Death on the Rails
An Amtrak tragedy
by Theodore W. Hall
On Sunday night, I was riding an Amtrak train from Chicago to Ann Arbor that struck and killed a person in Jackson shortly before midnight.
A bit earlier, closer to Kalamazoo, the train had stopped abruptly between stations for about half an hour. The conductor announced over the intercom that they had to "check the tracks." I recalled that three days earlier a train had derailed in Chicago. So, if they felt the need to check the tracks here, I was all for it. It was only after we were moving again that the conductor revealed that they had been checking for a body. The engineer had seen something across the tracks, but thankfully it wasn't a person. (From another source, I've heard that there are frequent encounters with deer along that section of rail.)
We were nearly to the Jackson station. The conductor had just announced that we would be arriving in a few minutes, when the train made another abrupt stop. Our position short of the station, and the rapid pace of an agitated conductor (with a whispered "oh shit") revealed that something was wrong. But the passengers neither saw nor felt any collision. I assumed there was some mechanical problem.
After some time, another conductor - the senior man, I guess - entered the car. Calm and to the point, he said he didn't want to upset any children, but there had been a fatality: someone had been trespassing on the tracks. The authorities were investigating. In the meantime, the train couldn't move and we couldn't get off until buses arrived to bring us the rest of the way to Ann Arbor and Detroit.
There were no screams, gasps, or sobs. The car was silent for a few seconds, then the chitchat resumed. For most of us, it was like hearing such a story on the TV news, except that our incidental involvement in this one was going keep us here for some number of hours.
passenger, though, was angry. The conductor had barely finished his announcement before she started to complain. "Is he an idiot? Is he blind? He said he didn't want to upset any children, and my daughter is sitting right here!" The daughter was as tall as the mother - well beyond the age of sheltering from words like "fatality."
My parents used such events as life lessons. "Wasn't so-and-so a classmate of yours? He was killed in a car wreck last night: speeding and lost control."
I wondered about the person who had been killed. We had no details. It might have been a teenager much like this woman's daughter. Perhaps a woman like her was now receiving the tragic news. On the other hand, if it were a homeless person with no one to mourn the loss, it would be no less tragic.
The angry woman called someone on her cell phone and announced, far more bluntly than the conductor, with her daughter right there next to her, that the train had run someone over.
Meanwhile, near the front of the car, a male college student was discussing his classes. He had the sort of voice that cuts through the air even when speaking softly: he loves astronomy, but hates Latin, and so on.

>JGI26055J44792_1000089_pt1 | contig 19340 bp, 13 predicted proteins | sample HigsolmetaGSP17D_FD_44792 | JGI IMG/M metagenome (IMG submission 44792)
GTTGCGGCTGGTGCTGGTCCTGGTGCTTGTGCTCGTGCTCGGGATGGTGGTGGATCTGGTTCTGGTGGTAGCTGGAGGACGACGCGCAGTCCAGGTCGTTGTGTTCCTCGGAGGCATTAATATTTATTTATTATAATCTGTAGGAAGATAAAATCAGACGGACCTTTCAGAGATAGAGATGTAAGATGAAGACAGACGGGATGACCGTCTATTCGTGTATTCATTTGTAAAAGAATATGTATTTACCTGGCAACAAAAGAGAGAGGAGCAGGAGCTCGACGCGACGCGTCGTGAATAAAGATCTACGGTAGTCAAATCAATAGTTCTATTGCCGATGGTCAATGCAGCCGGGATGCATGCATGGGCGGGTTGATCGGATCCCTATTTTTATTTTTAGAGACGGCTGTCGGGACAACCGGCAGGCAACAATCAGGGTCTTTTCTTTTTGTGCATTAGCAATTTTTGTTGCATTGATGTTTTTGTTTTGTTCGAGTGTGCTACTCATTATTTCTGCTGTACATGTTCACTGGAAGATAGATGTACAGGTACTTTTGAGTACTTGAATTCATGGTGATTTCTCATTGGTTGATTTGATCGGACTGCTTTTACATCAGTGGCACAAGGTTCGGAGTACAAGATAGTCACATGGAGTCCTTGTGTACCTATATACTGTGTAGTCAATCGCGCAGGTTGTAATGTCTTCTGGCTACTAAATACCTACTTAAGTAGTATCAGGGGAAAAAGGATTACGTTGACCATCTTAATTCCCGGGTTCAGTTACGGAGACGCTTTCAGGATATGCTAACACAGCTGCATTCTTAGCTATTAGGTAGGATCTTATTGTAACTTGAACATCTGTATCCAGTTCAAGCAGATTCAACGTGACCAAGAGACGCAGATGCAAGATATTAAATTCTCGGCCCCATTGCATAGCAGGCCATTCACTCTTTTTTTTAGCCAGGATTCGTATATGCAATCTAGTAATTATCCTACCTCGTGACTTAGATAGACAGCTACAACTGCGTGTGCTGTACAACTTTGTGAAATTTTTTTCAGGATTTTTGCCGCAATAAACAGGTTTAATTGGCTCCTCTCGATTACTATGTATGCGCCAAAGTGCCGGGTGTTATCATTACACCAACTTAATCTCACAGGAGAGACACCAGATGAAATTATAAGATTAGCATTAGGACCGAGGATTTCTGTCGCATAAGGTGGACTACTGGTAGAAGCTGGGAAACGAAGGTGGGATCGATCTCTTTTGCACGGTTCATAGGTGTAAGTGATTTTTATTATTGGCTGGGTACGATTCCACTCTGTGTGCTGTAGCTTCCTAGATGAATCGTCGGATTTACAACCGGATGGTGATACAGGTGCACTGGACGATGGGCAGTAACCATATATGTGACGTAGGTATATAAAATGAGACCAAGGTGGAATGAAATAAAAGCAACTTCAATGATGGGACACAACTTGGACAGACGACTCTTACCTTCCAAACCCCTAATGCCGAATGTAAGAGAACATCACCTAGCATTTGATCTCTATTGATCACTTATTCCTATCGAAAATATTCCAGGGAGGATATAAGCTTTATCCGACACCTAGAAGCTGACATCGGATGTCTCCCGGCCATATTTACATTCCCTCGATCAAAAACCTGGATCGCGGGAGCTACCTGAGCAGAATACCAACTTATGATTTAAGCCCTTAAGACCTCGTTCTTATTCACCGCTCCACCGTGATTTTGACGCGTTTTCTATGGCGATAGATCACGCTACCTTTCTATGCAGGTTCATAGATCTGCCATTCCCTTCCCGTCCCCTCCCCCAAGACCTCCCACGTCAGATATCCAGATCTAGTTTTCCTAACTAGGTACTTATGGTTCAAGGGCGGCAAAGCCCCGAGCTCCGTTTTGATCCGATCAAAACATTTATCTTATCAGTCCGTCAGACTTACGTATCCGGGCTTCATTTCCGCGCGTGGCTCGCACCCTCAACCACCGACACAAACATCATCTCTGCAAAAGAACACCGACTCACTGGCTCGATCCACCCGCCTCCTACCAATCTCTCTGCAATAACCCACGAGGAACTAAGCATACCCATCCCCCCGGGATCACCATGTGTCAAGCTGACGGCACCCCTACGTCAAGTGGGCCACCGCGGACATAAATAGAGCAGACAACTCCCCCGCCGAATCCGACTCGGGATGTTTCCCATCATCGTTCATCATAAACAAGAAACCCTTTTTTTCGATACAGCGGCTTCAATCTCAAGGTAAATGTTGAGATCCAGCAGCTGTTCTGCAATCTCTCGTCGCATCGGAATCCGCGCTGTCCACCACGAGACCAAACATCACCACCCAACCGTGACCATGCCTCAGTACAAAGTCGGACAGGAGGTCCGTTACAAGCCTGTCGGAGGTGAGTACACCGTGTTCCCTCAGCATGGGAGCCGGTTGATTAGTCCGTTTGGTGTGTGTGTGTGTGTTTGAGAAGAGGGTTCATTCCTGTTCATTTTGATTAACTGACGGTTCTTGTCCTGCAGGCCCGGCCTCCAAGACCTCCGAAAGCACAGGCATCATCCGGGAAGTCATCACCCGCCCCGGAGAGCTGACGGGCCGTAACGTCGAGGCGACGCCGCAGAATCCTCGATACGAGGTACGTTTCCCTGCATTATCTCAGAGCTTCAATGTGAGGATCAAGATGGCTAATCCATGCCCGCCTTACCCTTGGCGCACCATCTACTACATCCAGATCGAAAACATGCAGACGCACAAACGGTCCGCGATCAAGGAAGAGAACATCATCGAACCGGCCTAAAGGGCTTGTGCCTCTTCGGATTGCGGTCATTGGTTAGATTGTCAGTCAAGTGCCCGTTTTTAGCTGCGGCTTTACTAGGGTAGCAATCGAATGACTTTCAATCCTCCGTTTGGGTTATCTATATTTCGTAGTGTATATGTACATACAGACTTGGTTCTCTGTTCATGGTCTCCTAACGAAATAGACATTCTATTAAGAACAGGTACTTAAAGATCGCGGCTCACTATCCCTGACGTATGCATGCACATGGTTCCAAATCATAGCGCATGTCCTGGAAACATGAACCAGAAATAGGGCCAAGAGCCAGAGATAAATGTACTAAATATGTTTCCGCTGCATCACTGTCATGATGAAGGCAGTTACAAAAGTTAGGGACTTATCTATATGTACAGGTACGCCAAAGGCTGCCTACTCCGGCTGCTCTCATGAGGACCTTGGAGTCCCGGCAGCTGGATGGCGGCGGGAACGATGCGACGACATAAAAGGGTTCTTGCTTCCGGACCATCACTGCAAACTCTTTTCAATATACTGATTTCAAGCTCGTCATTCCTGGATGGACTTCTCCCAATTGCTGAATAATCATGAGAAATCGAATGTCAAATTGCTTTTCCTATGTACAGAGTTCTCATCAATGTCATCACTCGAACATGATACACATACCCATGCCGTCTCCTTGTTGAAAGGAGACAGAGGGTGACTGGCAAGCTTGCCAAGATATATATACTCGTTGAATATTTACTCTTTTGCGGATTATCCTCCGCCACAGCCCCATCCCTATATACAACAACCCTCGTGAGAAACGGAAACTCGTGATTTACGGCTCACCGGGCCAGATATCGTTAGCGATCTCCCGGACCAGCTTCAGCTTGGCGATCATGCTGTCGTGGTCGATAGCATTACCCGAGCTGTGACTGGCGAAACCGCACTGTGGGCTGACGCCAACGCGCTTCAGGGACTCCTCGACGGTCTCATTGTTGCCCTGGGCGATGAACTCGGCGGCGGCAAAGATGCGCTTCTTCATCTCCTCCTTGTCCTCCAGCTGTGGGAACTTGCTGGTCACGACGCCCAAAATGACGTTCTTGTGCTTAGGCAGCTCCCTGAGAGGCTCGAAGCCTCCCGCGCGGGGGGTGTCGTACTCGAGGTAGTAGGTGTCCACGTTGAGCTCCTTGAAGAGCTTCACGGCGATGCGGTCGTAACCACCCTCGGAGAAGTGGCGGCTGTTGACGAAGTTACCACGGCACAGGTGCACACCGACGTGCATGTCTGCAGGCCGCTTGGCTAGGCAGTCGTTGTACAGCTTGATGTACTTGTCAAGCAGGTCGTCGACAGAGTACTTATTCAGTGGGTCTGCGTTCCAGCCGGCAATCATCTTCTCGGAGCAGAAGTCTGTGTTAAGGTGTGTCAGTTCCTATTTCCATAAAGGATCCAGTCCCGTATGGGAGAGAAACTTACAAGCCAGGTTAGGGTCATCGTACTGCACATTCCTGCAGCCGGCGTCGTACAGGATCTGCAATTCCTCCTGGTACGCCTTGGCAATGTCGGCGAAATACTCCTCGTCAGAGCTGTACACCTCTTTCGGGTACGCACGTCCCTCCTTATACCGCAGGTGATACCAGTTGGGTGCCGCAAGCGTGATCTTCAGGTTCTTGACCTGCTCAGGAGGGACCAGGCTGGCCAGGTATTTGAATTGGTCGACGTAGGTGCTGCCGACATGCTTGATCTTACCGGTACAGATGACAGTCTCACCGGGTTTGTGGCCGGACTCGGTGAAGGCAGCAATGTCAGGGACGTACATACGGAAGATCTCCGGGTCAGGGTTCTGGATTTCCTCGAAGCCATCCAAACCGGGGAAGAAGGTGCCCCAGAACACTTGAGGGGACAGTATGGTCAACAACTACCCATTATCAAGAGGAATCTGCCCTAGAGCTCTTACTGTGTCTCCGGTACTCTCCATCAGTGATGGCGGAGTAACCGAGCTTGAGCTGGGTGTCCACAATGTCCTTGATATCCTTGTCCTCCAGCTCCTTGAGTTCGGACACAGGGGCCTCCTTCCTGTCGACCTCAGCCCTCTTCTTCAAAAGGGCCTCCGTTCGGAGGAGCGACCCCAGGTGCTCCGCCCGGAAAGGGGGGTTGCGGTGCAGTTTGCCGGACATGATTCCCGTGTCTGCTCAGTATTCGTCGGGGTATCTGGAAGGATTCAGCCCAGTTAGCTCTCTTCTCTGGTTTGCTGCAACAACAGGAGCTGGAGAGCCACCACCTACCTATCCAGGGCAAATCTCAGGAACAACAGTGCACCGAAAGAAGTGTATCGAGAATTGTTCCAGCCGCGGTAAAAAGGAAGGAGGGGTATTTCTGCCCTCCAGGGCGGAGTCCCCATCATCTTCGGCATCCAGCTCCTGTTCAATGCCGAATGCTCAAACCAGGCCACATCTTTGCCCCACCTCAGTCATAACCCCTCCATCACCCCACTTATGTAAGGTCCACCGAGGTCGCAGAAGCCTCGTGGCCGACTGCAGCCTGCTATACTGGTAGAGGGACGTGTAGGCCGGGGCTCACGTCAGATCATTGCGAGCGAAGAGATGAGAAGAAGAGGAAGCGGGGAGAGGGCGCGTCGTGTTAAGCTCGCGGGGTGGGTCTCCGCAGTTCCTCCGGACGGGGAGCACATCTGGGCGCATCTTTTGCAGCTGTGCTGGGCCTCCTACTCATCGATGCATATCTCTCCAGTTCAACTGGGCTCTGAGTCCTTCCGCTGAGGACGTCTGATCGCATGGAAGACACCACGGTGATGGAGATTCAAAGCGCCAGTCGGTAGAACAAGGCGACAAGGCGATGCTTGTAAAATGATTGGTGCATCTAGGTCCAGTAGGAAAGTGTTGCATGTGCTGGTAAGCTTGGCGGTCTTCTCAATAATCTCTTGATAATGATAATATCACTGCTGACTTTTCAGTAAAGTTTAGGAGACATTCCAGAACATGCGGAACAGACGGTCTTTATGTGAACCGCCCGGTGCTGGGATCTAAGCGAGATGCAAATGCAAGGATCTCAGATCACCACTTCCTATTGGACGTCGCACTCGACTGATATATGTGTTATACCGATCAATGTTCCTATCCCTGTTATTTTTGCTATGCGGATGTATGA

The woman, still speaking loudly into her cell phone, proceeded to complain about him - everything from his voice to the silly hat he was wearing. She said she'd kill him (in the casual way that people use that phrase) if he didn't shut up.
The rest of us were just trying to sit quietly and catch some shuteye while we waited for events to unfold and the buses to arrive. From my perspective, there were two jarring voices in the car, and hers was the worst.
Over the course of several hours, conductors passed back and forth through the train as they dealt with the situation as well as they could. At one point, a passenger asked politely for information about the buses. "That's a good question," he responded. "I'll check that out right now." The woman latched her sarcasm onto that: "Oh good, he's going to check. Duh? What's the problem? Doesn't he have a phone? Hey, do you want to borrow mine?" But she never addressed him to his face. She would comment loudly behind his back, then turn and look at the rest of us for approval.
Death had caused this woman an inconvenience, and by God she was determined to make sure everyone was aware of it. Somewhere in a comfortable home in Ann Arbor she's probably still complaining about how awful it was for her.
It is inevitable that, sooner or later in life, this woman will face a tragedy of her own that will inconvenience others. I foresee her distress when the world doesn't stop for her. By and large, the other passengers will go about their lives and work around the little trouble she'll cause them.
* * *
The next day, I searched the web for information about the incident. I learned that "... on average, locomotive operators are involved in three fatalities over the course of a career.". The victim in Jackson was a a fifty-four-year old woman--apparently a suicide.
[Originally published in October, 2009.]